# Star Numbers

### Task 236 ... Years 2 - 10

#### Summary

This highly visual and tactile method of creating a star shape suggests number patterns right from the start. The number patterns can be extended and generalised and even written in symbolic form. Further, by linking the size of the star to the number of plugs to make ordered pairs, the door opens to exploring non-linear graphs.

The From The Classroom contribution to this cameo is a fabulous Year 9 student report. Even if you don't understand Swedish, you will understand the mathematics and that Helena is, very clearly, working like a mathematician.

#### Materials

• 2 plug boards of different colours

#### Content

• visual & kinaesthetic representation of number
• number patterns - square numbers & triangle numbers
• generalisation
• symbolic representation
• ordered pairs and non-linear graphing #### Iceberg

A task is the tip of a learning iceberg. There is always more to a task than is recorded on the card.

Firstly we have to thank Per Berggren, Trägardsstadskolan, Stockholm for introducing this task to our collection - and for introducing it to his Year 9 class. As Helena's report shows (see the link below), the pattern can be quite absorbing. Helena reports that she was so intrigued, she wrote about her struggle on Facebook during the weekend she was exploring the challenge.

It's not unreasonable to tackle this problem using a make and count technique. In fact, it is very attractive to do so, even for adults, as evidenced by these photos from a class of teachers in training for senior years of high school at Högskolan Malmö, Sweden.    Some were also prepared to make the Size 10 to answer the question on the card.

In the meantime colleagues were building a table of results and everyone is recognising a square number and 4 lots of the triangle number one size smaller. So one way to generalise is:

Pn = n2 + 4 x T(n-1)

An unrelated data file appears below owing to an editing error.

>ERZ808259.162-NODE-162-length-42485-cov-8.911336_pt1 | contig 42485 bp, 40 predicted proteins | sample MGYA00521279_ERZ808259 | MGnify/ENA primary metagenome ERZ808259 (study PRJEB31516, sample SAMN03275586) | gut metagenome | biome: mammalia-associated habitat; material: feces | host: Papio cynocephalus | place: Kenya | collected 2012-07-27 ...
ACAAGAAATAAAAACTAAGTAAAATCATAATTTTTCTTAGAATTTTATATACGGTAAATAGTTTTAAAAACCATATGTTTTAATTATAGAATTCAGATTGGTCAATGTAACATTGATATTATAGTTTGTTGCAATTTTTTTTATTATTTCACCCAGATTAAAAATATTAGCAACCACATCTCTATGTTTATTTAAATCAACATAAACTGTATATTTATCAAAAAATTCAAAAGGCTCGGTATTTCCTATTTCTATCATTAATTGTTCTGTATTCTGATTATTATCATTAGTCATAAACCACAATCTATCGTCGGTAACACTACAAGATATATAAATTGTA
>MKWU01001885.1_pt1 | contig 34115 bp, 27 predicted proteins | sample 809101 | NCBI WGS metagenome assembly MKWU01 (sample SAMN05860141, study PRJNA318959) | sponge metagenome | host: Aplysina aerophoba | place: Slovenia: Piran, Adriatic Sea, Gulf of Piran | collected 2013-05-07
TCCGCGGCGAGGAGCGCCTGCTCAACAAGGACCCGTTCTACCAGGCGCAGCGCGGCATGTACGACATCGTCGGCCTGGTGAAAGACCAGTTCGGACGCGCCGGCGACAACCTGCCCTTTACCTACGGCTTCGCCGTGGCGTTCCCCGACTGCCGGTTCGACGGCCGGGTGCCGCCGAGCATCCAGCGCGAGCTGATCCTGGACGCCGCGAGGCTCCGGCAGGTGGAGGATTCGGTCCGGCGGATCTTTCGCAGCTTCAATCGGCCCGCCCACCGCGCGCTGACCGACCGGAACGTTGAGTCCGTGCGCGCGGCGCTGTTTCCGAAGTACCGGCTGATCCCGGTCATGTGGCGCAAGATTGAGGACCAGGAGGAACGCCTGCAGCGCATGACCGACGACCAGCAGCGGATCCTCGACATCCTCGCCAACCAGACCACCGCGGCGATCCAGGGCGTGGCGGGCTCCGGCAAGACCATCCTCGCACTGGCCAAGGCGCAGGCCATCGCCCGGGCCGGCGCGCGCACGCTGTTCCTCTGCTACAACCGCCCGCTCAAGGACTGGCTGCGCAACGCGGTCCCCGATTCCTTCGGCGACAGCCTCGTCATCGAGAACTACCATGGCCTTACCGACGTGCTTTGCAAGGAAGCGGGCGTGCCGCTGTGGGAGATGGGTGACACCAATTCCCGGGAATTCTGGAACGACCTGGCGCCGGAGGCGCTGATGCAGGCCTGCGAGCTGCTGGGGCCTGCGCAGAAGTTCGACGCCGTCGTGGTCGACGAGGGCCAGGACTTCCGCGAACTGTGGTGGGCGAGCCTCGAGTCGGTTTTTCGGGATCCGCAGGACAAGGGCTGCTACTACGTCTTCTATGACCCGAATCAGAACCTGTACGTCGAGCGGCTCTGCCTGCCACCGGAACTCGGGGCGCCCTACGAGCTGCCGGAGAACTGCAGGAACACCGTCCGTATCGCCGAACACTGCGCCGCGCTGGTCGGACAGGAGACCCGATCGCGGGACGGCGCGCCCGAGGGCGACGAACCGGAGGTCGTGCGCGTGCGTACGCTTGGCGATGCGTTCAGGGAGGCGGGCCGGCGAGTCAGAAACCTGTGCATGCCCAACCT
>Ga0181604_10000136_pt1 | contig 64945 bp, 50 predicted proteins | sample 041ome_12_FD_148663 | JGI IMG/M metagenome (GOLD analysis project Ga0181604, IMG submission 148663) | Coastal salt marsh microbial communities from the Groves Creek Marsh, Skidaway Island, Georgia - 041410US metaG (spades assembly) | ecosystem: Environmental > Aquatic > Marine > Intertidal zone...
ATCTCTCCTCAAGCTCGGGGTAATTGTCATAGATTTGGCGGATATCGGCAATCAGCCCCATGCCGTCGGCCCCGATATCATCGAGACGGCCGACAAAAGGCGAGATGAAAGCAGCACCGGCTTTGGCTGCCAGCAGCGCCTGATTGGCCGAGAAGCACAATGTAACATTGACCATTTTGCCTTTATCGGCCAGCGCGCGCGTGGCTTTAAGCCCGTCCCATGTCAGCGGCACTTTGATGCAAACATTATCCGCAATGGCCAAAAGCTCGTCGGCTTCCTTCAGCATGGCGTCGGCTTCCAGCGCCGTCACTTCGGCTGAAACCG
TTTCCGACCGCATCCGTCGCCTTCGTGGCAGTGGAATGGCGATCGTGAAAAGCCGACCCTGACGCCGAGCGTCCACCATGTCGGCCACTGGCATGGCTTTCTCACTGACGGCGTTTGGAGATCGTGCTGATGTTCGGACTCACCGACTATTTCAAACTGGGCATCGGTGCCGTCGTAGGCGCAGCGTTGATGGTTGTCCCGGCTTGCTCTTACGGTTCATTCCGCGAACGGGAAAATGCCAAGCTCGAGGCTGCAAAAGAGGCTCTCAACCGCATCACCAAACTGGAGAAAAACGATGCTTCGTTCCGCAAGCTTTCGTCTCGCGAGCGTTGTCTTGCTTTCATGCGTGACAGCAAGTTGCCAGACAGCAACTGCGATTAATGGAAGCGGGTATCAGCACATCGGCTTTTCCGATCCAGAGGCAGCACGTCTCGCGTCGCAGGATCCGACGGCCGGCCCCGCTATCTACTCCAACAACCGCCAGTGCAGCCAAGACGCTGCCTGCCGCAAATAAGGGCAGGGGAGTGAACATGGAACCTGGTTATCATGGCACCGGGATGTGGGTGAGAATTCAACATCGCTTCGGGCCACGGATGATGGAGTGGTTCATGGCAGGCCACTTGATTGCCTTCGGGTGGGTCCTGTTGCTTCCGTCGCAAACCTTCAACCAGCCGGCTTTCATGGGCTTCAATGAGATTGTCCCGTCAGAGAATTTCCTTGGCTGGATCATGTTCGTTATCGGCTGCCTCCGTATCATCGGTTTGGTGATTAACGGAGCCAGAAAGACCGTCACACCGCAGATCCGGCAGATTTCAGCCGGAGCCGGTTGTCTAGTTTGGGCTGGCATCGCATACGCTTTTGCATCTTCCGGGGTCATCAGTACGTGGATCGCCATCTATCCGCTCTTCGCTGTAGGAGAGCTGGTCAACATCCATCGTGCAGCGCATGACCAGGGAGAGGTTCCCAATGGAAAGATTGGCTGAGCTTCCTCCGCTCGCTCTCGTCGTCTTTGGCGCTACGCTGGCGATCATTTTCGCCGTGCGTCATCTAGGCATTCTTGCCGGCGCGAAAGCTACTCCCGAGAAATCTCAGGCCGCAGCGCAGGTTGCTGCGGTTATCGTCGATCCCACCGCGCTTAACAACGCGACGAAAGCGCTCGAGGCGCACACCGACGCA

P = total of plugs in a star number
n = size of star number
T = triangle number
Although such generalisation and symbolism is possible, it doesn't mean the problem is out of reach of younger children. Perhaps they don't know what a square number is, but they are very likely to recognise the multiplication array at the centre of the star. They are also likely to see the red triangle component as the sum of counting numbers, so each triangle for Size 10 would be:
1 + 2 + 3 + 4 + 5 + 6 + 7 + 8 + 9 Some may also recognise pairing which makes calculation easier, such as:
(1 + 9) + (2 + 8) + (3 + 7) + (4 + 6) + 5 = (4 x 10) + 5 = 45
...or...
(1 + 8) + (2 + 7) + (3 + 6) + (4 + 5) + 9 = 5 x 9 = 45
So, P10 = 102 + 4 x 45 = 100 + 180 = 280.

But the challenge is about seeing the construction another way.

For example, two of the red triangles placed on top of the square starting from diagonally opposite corners would leave an uncovered line of yellow plugs along the other diagonal. So two of the red triangles counts the same as another square ... less a diagonal, which is, of course, the same number of plugs as the side of the square. This could be done again with the other pair of red triangles. So the total is 3 squares less 2 diagonals:

Pn = 3n2 - 2n
Checking this for Size 10 gives:
P10 = 3 x 102 - (2 x 10) = 300 - 20 = 280
and using the mathematician's question Can I check it another way? means that we don't have to ask if we are correct.

How many other ways can you find to see the construction and derive an equivalent algebraic expression?

#### Extensions

1. The table above could also be represented as a set of ordered pairs (1, 1), (2, 8), (3, 21) etc. Try graphing these points.
2. At a different level try using the features of a 'smart' calculator to determine the equation underlying the table of values.    It's nice to see that the technology confirms what the mind and hand can 'see' so simply. #### Whole Class Investigation

Tasks are an invitation for two students to work like a mathematician. Tasks can also be modified to become whole class investigations which model how a mathematician works.

You could use counters to build a whole class investigation of Star Numbers, but Poly Plug is simply better for this activity. See Poly Plug & Tasks for more information. Perhaps you will discover another Helena in your Year 9. You are invited to explore Helena's Stjärnor Report. This is a PDF slide show written in Mathematics and Swedish. Use arrow keys to move through the show. Even if you don't understand a word of the report, you will recognise a mathematician at work. You will also meet Helena in the last slide.
(Note: In Sweden, a dot is used as the multiplication sign between two numbers.)

#### Is it in Maths With Attitude?

Maths With Attitude is a set of hands-on learning kits available from Years 3-10 which structure the use of tasks and whole class investigations into a week by week planner.

Star Numbers is not in any MWA kit. However it can be used to enrich the Number & Computation kit at Years 5/6 and the Pattern & Algebra kit at Years 9/10.